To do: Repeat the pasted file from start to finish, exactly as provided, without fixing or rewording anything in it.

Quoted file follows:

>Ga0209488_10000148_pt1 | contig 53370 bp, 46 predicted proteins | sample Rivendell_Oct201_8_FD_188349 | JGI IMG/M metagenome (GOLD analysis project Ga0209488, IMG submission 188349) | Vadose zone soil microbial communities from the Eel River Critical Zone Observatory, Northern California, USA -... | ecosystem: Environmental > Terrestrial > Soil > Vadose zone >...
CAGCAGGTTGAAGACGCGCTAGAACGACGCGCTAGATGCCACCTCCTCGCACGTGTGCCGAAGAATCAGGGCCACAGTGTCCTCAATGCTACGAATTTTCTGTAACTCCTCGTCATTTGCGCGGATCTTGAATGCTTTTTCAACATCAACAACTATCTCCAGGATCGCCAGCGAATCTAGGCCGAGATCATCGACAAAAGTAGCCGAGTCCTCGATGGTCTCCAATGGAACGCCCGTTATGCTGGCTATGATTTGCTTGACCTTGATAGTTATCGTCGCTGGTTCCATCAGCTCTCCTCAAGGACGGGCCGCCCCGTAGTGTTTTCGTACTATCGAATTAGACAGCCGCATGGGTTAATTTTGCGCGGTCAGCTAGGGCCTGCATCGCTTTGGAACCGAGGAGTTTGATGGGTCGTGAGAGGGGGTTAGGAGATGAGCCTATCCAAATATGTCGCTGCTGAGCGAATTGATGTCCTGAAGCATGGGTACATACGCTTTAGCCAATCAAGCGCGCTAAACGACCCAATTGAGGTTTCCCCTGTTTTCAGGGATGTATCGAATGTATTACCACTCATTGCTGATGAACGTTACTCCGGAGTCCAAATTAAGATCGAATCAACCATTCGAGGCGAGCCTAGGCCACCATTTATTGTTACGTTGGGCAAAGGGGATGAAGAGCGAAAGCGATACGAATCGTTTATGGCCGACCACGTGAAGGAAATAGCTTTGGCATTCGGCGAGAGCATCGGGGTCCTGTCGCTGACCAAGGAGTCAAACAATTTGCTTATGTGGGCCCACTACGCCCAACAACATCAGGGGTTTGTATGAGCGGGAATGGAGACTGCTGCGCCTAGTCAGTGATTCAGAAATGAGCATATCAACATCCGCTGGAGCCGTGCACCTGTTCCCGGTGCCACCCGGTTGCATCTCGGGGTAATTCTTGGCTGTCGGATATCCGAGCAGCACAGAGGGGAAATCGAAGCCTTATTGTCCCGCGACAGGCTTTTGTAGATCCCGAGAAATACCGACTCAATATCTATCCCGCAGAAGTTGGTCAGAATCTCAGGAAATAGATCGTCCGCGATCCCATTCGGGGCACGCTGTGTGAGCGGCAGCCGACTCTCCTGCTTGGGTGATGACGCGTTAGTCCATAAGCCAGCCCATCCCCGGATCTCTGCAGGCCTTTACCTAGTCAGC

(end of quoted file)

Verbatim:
>Ga0209488_10000148_pt1 | contig 53370 bp, 46 predicted proteins | sample Rivendell_Oct201_8_FD_188349 | JGI IMG/M metagenome (GOLD analysis project Ga0209488, IMG submission 188349) | Vadose zone soil microbial communities from the Eel River Critical Zone Observatory, Northern California, USA -... | ecosystem: Environmental > Terrestrial > Soil > Vadose zone >...
CAGCAGGTTGAAGACGCGCTAGAACGACGCGCTAGATGCCACCTCCTCGCACGTGTGCCGAAGAATCAGGGCCACAGTGTCCTCAATGCTACGAATTTTCTGTAACTCCTCGTCATTTGCGCGGATCTTGAATGCTTTTTCAACATCAACAACTATCTCCAGGATCGCCAGCGAATCTAGGCCGAGATCATCGACAAAAGTAGCCGAGTCCTCGATGGTCTCCAATGGAACGCCCGTTATGCTGGCTATGATTTGCTTGACCTTGATAGTTATCGTCGCTGGTTCCATCAGCTCTCCTCAAGGACGGGCCGCCCCGTAGTGTTTTCGTACTATCGAATTAGACAGCCGCATGGGTTAATTTTGCGCGGTCAGCTAGGGCCTGCATCGCTTTGGAACCGAGGAGTTTGATGGGTCGTGAGAGGGGGTTAGGAGATGAGCCTATCCAAATATGTCGCTGCTGAGCGAATTGATGTCCTGAAGCATGGGTACATACGCTTTAGCCAATCAAGCGCGCTAAACGACCCAATTGAGGTTTCCCCTGTTTTCAGGGATGTATCGAATGTATTACCACTCATTGCTGATGAACGTTACTCCGGAGTCCAAATTAAGATCGAATCAACCATTCGAGGCGAGCCTAGGCCACCATTTATTGTTACGTTGGGCAAAGGGGATGAAGAGCGAAAGCGATACGAATCGTTTATGGCCGACCACGTGAAGGAAATAGCTTTGGCATTCGGCGAGAGCATCGGGGTCCTGTCGCTGACCAAGGAGTCAAACAATTTGCTTATGTGGGCCCACTACGCCCAACAACATCAGGGGTTTGTATGAGCGGGAATGGAGACTGCTGCGCCTAGTCAGTGATTCAGAAATGAGCATATCAACATCCGCTGGAGCCGTGCACCTGTTCCCGGTGCCACCCGGTTGCATCTCGGGGTAATTCTTGGCTGTCGGATATCCGAGCAGCACAGAGGGGAAATCGAAGCCTTATTGTCCCGCGACAGGCTTTTGTAGATCCCGAGAAATACCGACTCAATATCTATCCCGCAGAAGTTGGTCAGAATCTCAGGAAATAGATCGTCCGCGATCCCATTCGGGGCACGCTGTGTGAGCGGCAGCCGACTCTCCTGCTTGGGTGATGACGCGTTAGTCCATAAGCCAGCCCATCCCCGGATCTCTGCAGGCCTTTACCTAGTCAGC